"This was a good win for us," Kerr said. "We have 15 games left now to continue to figure out how to use everybody, combinations and all that stuff. This was a good night."

Michael Malone used Clippers' Game 2 win over Warriors to inspire Nuggets

Michael Malone used Clippers' Game 2 win over Warriors to inspire Nuggets

When you're getting your clock cleaned, sometimes you need something to inspire you to keep trying.

On Tuesday night, while his Nuggets were losing big in Game 2 to the Spurs, head coach Michael Malone used the Warriors' Game 2 loss to the Clippers to motivate his team.

"There was a timeout midway through the third quarter, I thought it was a pivotal point in the game," Malone told the media in Denver after the game. "We're down by 16 points and I could see it on some of the guys faces, you know, which way is this game going to go? And I reminded them we have 18 minutes to go. I reminded them what the Clippers did last night and how much basketball was left. It's only going to happen if we believe, we commit and we fight and we attack. And the guys took it to heart and we closed the game out I think on a 57-32 run from that point on."

A night earlier, the Warriors blew a 31-point lead at home against the Clippers, the largest blown lead in NBA playoff history.

As Malone stated, his speech worked. The Nuggets rallied for a 114-105 win to tie the series 1-1.

The Warriors and Nuggets, the top two seeds in the Western Conference, aren't breezing through the first round of the playoffs as expected.

[RELATED: KD, Kerr at odds over star's shooting]

Based on what happened on Monday night, the Warriors may be the ones in need of an inspirational speech.

Is Malone available?

Tim Hardaway, Kevin Durant on same page about Warriors’ game strategy

Tim Hardaway, Kevin Durant on same page about Warriors’ game strategy

Programming note: Watch the pregame edition of Warriors Outsiders on Thursday night at 6, streaming live on the MyTeams app.

Kevin Durant took just eight shots in the Warriors' Game 2 loss to the Clippers. He did attempt 12 free throws, however, and ended up scoring 21 points. 

"I'm not gonna go out there and just go shoot 20 or 30 shots," he explained to reporters after practice Wednesday. "I don't play like that. Every time I touch it, I'm not gonna just break the play. ... I'm gonna play basketball. We won Game 1 that way. We were up [31] in Game 2."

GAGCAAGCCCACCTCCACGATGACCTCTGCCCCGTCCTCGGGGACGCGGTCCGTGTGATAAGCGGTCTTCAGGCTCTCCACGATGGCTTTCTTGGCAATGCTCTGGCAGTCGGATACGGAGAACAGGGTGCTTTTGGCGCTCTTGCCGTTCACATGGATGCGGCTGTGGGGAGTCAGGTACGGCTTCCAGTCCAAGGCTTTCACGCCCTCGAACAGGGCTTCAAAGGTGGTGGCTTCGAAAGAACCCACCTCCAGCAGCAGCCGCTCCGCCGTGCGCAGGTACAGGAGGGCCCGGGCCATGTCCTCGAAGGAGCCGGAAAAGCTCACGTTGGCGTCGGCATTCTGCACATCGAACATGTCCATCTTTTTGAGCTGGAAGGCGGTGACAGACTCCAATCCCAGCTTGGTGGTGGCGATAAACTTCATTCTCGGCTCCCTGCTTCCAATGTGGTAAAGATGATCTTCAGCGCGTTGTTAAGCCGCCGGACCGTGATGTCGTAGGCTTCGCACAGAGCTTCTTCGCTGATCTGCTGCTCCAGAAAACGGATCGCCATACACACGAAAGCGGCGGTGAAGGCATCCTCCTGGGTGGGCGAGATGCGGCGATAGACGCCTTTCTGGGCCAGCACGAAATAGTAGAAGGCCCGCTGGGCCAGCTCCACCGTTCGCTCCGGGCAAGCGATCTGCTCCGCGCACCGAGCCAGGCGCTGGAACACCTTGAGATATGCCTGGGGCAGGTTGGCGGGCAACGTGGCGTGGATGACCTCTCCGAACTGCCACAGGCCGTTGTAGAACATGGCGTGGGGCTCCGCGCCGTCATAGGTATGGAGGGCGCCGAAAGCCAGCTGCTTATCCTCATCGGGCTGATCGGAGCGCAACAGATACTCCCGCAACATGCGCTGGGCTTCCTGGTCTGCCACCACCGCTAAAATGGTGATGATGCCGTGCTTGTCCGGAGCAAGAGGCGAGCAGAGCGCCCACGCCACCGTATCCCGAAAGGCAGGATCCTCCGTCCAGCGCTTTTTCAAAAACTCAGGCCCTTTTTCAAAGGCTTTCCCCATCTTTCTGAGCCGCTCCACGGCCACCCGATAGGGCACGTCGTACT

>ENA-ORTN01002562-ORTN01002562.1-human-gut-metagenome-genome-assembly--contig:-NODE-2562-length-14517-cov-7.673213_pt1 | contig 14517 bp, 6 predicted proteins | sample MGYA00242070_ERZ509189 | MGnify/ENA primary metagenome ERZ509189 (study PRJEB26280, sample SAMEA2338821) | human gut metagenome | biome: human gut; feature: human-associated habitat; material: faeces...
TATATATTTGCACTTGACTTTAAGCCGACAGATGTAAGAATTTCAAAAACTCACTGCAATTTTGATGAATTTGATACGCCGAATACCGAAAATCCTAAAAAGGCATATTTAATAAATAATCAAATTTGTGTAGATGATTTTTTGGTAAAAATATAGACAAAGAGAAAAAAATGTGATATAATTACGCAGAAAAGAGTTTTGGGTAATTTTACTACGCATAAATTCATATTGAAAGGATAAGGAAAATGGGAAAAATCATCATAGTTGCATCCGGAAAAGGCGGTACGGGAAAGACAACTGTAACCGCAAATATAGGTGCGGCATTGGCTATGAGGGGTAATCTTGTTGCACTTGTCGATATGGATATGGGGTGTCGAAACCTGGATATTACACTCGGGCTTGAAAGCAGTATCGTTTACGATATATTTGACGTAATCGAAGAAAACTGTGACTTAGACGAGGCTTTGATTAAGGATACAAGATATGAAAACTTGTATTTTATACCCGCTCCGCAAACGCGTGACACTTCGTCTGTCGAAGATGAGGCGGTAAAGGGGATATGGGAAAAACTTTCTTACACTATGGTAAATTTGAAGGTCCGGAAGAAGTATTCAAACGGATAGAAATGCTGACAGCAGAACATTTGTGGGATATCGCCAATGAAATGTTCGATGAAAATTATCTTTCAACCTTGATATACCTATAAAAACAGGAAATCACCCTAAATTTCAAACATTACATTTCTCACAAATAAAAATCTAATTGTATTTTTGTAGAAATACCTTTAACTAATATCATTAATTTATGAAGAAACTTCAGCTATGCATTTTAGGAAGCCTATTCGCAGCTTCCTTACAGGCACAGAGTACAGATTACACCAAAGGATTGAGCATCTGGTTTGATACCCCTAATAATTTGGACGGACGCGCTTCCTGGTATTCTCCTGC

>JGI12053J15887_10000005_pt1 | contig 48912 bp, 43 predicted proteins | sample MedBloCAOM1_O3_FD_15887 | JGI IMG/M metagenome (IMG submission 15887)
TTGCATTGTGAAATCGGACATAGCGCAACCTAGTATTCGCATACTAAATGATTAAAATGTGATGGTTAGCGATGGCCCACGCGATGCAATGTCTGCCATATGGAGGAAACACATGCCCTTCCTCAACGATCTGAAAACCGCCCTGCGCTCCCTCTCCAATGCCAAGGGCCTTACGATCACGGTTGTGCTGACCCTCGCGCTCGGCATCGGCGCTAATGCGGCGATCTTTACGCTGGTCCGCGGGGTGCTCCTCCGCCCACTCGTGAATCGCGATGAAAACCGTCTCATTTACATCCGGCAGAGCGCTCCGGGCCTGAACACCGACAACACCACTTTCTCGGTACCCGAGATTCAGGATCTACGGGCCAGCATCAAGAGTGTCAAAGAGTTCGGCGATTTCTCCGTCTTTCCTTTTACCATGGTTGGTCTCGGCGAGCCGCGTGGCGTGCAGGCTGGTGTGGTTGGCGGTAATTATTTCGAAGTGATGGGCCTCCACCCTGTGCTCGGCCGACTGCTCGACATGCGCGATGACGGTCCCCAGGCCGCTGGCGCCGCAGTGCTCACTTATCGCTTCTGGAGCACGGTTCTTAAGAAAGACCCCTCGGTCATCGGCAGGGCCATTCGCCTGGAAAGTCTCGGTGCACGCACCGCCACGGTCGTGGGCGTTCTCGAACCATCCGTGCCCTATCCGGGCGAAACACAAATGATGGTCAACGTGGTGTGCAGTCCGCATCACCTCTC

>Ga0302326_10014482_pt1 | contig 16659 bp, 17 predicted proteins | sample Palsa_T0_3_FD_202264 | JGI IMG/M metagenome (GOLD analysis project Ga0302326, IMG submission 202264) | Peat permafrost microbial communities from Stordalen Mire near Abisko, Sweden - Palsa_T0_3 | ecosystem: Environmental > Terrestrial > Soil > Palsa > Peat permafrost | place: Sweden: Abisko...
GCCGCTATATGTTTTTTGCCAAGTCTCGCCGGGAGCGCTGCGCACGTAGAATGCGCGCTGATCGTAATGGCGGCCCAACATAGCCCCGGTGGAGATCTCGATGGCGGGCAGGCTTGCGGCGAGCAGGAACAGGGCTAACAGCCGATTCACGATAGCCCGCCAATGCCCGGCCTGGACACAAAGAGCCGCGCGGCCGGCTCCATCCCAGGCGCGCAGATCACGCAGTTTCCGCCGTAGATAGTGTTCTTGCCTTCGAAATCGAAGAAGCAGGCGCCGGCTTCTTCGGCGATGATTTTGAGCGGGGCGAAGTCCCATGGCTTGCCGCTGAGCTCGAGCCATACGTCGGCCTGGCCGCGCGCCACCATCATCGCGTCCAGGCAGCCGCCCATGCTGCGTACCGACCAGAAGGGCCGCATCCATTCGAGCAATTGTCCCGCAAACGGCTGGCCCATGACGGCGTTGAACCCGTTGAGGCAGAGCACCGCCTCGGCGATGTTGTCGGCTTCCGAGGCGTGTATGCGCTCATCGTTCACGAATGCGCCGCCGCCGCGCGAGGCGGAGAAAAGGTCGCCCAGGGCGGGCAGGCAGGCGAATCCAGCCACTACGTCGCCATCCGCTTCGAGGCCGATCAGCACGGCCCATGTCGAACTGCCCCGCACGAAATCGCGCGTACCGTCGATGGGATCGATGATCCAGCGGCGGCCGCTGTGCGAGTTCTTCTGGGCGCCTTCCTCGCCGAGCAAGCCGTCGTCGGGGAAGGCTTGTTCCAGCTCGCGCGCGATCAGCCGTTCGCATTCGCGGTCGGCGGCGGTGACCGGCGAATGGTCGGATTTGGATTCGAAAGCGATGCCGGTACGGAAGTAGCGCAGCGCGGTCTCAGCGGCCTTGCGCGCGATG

Durant's and-one dunk with 7:31 left in the third quarter gave the Warriors a 94-63 lead. With Curry on the bench in foul trouble, Golden State did look to run the offense through the reigning two-time NBA Finals MVP.

Things didn't work out as planned on this possession:

But a couple minutes later, Durant was alert and ready to take advantage of a Clippers breakdown:

Shortly thereafter, an aggressive-minded Durant got physical with Patrick Beverley and was whistled for two very questionable offensive fouls. 

During a radio appearance Tuesday, former Golden State point guard Tim Hardaway was asked if the Warriors should have KD try to repeatedly punish the smaller Patrick Beverley on the block.

"As a team, you can't let one player get your team out of sync. You gotta run your offense. You gotta run your offense the way you've been running your offense all year long," the five-time All-Star said. "If you keep posting up Durant -- you're letting the Clippers dictate the game.

"You're telling them we're gonna run a different offense than we normally run. No. Keep running your offense."

Hardaway and Durant are very much on the same page.

"I got a pest, Patrick Beverley, who's up underneath me," KD described. "I could definitely shoot over the top and score every time if it's a 1-on-1 situation. But we got a guy that's dropping and helping, and then we got another guy that's just sitting on me and waiting for me to dribble the basketball. 

"I'm not gonna get in the way of the game because I want to have a little back-and-forth with Patrick Beverley. I'm Kevin Durant. You know who I am. Y’all know who I am."

Here's a perfect example of what KD is talking about:

[RELATEDKD, Kerr at odds over how much Warriors star should shoot]

Durant didn't take a shot here, but he certainly wasn't passive or tentative. Just because you only attempt eight field goals doesn't mean you were tentative.

But one thing everybody can agree on is that nine turnovers is way too many.

How will Durant approach Game 3? It's safe to assume he won't be taking advice from Tracy McGrady.

Thursday night can't get here soon enough.